Elephants - Elephantidae
The Elephant is an emotive and iconic animal.
Indian Elephants ( Elephas maximus indicus) are an important cultural icon in India. According to mythology, the gods (deva) and the demons (asura) churned the oceans in a search of the elixir of life - 'amrit' (nectar) - to become immortal. As they did, the 'navratnas' (nine jewels) surfaced, one of which was the elephant.
Consequently, the elephant is treasured, preserved and protected.
The Indian elephant can stand almost 10 feet in height and weigh about 6 to 8 tons. Their skin color is dark gray to brown, with patches of pink on the forehead, ears, base of the trunk and chest.|
Asian elephants are extremely sociable, forming groups of up to 10 animals, led by the oldest female, the 'matriarch'. Like African elephants, these groups occasionally join others to form herds, although these associations are relatively transient.
Young Asian elephants can stand soon after birth and follow their mother in her daily routine after a few days. It stays under supervision of its mother for several years, but start their independence around 4 years of age.
Both sexes may become sexually mature at as early as 9 years, but males usually do not reach sexual activity until 14-15 years.
Female elephants usually give birth to a calf, weighing about 150 pounds, every 3 to 4 years under ideal circumstances, otherwise birth may occur every 5 to 8 years.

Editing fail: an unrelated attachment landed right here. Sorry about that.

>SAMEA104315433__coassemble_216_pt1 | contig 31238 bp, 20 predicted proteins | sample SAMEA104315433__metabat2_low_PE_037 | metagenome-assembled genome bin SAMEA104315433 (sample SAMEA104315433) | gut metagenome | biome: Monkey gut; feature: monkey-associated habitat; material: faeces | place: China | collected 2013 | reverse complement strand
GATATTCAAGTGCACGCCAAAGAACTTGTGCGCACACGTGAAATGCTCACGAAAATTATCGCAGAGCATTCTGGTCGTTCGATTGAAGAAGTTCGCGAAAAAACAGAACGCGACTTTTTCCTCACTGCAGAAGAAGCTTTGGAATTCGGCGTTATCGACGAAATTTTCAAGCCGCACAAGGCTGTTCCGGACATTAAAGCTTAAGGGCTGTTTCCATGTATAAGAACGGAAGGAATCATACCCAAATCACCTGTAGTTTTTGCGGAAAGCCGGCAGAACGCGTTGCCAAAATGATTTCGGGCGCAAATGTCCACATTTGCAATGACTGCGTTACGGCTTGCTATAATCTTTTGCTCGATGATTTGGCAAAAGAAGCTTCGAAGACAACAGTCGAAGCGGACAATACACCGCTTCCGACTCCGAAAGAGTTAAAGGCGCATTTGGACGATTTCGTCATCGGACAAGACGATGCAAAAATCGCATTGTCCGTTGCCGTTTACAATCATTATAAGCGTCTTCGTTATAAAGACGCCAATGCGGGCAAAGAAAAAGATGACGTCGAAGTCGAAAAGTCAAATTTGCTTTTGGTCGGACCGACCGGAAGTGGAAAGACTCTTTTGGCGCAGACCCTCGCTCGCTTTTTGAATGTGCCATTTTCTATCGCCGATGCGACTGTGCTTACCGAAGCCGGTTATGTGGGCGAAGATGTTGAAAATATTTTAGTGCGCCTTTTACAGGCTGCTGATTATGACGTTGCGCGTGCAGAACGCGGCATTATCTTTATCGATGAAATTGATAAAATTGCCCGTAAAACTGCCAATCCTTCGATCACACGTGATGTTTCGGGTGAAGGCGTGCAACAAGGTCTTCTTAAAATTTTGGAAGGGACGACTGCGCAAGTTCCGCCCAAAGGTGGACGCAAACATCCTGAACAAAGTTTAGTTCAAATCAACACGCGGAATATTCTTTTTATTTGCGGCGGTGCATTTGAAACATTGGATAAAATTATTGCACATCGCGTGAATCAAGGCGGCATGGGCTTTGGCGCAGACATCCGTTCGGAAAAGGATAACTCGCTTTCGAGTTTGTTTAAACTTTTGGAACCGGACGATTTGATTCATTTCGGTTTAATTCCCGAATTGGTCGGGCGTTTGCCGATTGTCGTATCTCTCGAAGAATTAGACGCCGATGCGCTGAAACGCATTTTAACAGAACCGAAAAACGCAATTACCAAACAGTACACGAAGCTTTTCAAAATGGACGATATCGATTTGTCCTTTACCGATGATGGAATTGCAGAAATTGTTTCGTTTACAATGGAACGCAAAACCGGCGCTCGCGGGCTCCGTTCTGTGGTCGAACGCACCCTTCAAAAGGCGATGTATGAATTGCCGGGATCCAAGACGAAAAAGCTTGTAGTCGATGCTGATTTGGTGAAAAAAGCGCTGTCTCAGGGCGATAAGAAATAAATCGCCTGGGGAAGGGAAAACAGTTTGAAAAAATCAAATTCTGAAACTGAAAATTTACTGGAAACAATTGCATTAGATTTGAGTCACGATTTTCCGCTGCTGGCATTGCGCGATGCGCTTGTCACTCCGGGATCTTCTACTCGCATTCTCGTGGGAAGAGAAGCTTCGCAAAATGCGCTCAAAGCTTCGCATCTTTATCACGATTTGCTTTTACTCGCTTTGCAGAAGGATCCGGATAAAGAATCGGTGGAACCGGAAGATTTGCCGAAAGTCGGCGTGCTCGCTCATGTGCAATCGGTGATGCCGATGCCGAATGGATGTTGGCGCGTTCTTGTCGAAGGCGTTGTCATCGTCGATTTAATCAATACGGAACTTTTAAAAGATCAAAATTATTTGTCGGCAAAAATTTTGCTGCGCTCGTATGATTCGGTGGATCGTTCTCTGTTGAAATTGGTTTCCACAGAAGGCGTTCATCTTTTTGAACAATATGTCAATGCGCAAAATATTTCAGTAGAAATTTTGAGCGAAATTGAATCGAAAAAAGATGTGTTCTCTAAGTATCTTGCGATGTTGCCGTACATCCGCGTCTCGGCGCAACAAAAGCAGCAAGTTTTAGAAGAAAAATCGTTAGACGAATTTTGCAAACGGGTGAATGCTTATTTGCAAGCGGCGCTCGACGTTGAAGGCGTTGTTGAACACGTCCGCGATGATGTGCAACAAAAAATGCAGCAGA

Their diet include grasses, tree bark, roots, leaves and small stems. Cultivated crops such as bananas, rice and sugarcane are favored, bringing them to occasional conflict with farmers. Most of the day is spent eating and they are always close to a source of fresh water since they need to drink daily.
The African elephant (Loxodonta africana) is the largest living terrestrial mammal, with the largest recorded individual reaching a height of over 12 feet at the shoulder and weighing over 10 tons. The African elephant’s brain is bigger than any other land animal and its skull is exceptionally large, having evolved to support the trunk and the heavy teeth and jaws. The skull comprises up to 25 percent of the elephant’s total body weight.
The African elephant occurs largely in eastern, southern and western Africa while their Asian cousins are now restricted to isolated fragments in parts of Bangladesh, Bhutan, India, Myanmar, Nepal, Sri Lanka, Thailand, Cambodia, Vietnam, China, Laos, Malaysia and Indonesia. The greatest threat to the population of the world's elephant's is the ivory trade, conducted primarily in Asia, which leads to the relentless poaching and slaughter. The secondary threat is the loss of their habitat due to human encroachment.
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